The Imperial Maritime Customs Service developed the Haikwan tael (海關兩), this new form of measurement was an abstract unit of silver tael that would become the nationwide standard unit of account in silver for any form of Customs tax. The Haikwan tael was preferred over the Kuping tael (庫平兩) by many merchants across China, this was because the units of the Kuping tael varied often to the advantage of imperial tax collectors, this form of corruption was an extra source of income for government bureaucrats at the expense of traders. The Haikwan tael unit was completely uniform, it was very carefully defined, and its creation had been negotiated among the various colonial powers and the government of the Qing dynasty. The Haikwan tael was on average 5% to 10% larger than the various local tael units that had existed in China, this was done as it deliberately excluded any form of extra surcharges which were embedded in the other units of the silver tael that existed as a form of intermediary income for local government tax collection, these surcharges were added to local taels as form of corruption and these taxes never reached the imperial government under the traditional fiscal regime.
Conversion rates in imperial China
The local tael took precedence over any central measure, so the Canton tael weighed 37.5 grams, the Convention or Shanghai tael was 33.9 g (1.09 ozt), and the Haiguan (海關; hǎiguān; 'customs') tael 37.8 grams (1.3334 oz; 1.2153 ozt). The conversion rates between various common taels were well known.
Republic of China
In the year 1933 the government of the Republic of China abolished the tael and completely replaced it with the yuan in a process known as the fei liang gai yuan (廢兩改元). During this time the Republican government cleared all banknotes denominated in the ancient tael currency, making all bills which used this currency unit obsolete.
Modern studies suggest that, on purchasing power parity basis, one tael of silver was worth about 4130 RMB (modern Chinese yuan) in the early Tang Dynasty, 2065 RMB in the late Tang Dynasty, and 660.8 RMB in the mid Ming Dynasty. Today the price of silver is about 15 4RMB/tael.
The tael is still in use as a weight measurement in a number of countries though usually only in limited contexts.
Ethnic Chinese regions
China's standardised market tael (Chinese: 市两; pinyin: shìliǎng) of 31.25 g was modified by the People's Republic of China in 1959. The new market tael was 50 g or 1⁄10 catty (500 g) to make it compatible with metric measures. (see Chinese unit for details.) In Shanghai, silver is still traded in taels.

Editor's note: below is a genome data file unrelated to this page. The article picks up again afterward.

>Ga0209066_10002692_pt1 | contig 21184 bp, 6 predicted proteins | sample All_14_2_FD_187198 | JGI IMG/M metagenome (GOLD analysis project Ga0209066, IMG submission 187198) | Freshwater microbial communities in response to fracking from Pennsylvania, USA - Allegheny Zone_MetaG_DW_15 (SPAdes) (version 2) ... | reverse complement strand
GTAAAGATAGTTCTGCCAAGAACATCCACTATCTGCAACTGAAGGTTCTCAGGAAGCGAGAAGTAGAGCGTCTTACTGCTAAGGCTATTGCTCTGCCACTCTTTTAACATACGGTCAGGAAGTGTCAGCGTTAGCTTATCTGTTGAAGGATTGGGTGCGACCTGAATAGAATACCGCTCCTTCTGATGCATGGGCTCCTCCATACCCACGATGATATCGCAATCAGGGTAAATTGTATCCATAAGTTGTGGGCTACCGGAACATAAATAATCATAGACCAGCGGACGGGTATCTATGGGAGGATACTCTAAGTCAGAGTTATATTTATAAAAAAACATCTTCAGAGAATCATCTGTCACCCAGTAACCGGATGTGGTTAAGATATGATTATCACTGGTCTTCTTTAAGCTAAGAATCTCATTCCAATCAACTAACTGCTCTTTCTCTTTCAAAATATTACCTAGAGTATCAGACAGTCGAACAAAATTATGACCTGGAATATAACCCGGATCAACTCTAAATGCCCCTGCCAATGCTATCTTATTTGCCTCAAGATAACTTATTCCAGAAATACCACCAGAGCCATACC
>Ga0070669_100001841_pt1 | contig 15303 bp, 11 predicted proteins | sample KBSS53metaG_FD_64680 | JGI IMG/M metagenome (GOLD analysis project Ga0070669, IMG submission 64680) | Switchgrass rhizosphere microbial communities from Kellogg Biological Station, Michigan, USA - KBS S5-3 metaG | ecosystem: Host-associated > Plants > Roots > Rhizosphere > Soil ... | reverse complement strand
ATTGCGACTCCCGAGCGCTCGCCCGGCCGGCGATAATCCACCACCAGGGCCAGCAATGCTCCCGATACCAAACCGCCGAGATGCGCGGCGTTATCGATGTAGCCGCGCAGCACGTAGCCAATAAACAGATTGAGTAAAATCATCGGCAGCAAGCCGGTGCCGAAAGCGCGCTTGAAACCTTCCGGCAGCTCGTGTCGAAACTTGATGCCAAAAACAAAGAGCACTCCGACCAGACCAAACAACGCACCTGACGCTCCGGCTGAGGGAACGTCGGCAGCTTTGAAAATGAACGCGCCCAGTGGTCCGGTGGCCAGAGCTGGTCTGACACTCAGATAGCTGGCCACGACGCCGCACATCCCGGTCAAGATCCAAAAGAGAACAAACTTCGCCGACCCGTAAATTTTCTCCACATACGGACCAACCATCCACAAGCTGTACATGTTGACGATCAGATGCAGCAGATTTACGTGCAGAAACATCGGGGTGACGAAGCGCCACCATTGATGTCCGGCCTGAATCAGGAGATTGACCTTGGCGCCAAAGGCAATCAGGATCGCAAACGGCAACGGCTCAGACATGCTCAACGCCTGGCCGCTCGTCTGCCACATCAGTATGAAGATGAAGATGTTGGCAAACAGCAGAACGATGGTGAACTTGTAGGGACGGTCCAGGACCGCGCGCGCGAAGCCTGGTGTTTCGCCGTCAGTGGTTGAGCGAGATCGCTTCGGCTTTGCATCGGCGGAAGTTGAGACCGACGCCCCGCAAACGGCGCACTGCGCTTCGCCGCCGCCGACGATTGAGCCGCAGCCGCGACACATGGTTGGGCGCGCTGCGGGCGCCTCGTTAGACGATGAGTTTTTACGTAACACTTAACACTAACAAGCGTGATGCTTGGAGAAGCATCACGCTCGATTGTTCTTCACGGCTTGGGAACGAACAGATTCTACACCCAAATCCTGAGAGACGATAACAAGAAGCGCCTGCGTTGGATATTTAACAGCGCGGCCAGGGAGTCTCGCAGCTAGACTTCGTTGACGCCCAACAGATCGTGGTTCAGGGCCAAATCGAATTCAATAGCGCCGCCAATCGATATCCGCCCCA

Some foodstuffs in China are sold in units also called "taels", but which do not necessarily weigh one tael. For cooked rice, the weight of the tael is approximated using special tael-sized ladles. Other items sold in taels include the shengjian mantou and the xiaolongbao, both small buns commonly found in Shanghai. In these cases, one tael is traditionally four and eight buns respectively.
Hong Kong and Singapore
The tael is a legal weight measure in Hong Kong, and is still in active use. In Hong Kong, one tael is 37.799364167 g, and in ordinance 22 of 1884 is 1 1⁄3 oz. avoir. Similar to Hong Kong, in Singapore, one tael is defined as 1 1⁄3 ounce and is approximated as 37.7994 g
The Taiwan tael is 37.5 g and is still used in some contexts. The Taiwan tael is derived from the tael or ryō (両) of the Japanese system (equal to 10 momme) which was 37.5 g. Although the catty (equal to 16 taels) is still frequently used in Taiwan, the tael is only used for precious metals and medicines.
In French Indochina, the colonial administration standardised the tael (lạng) as 100 g, which is commonly used at food markets where many items typically weigh in the 100–900 g range. However, a different tael (called cây, lạng, or lượng) unit of 37.5 g is used for domestic transactions in gold. Real estate prices are often quoted in taels of gold rather than the local currency over concerns over monetary inflation.
- "Tael" entry at the OED Online.
- "Weights and Measures Ordinance". The Law of Hong Kong.
- "Weights and Measures Act (CHAPTER 349) Third Schedule". Singapore Statutes.
- "Tahil" entry at A Dictionary of Singlish and Singapore English.
- Xun Yan (March 2015). "In Search of Power and Credibility - Essays on Chinese Monetary History (1851-1845)" (PDF). Department of Economic History, London School of Economics and Political Science. Retrieved 8 February 2020.
- Ulrich Theobald (13 April 2016). "Qing Period Paper Money". Chinaknowledge.de. Retrieved 27 March 2019.
- John E. Sandrock (1997). "IMPERIAL CHINESE CURRENCY OF THE TAI'PING REBELLION - PART III - CH'ING DYNASTY SILVER TAEL NOTES by John E. Sandrock" (PDF). The Currency Collector. Retrieved 29 June 2019.
- Debin Ma (January 2012). "Money and Monetary System in China in the 19th-20th Century: An Overview. (Working Papers No. 159/12)" (PDF). Department of Economic History, London School of Economics. Retrieved 26 January 2020.
- Ulrich Theobald (24 November 2015). "qianzhuang 錢莊, private banks". Chinaknowledge.de. Retrieved 9 August 2019.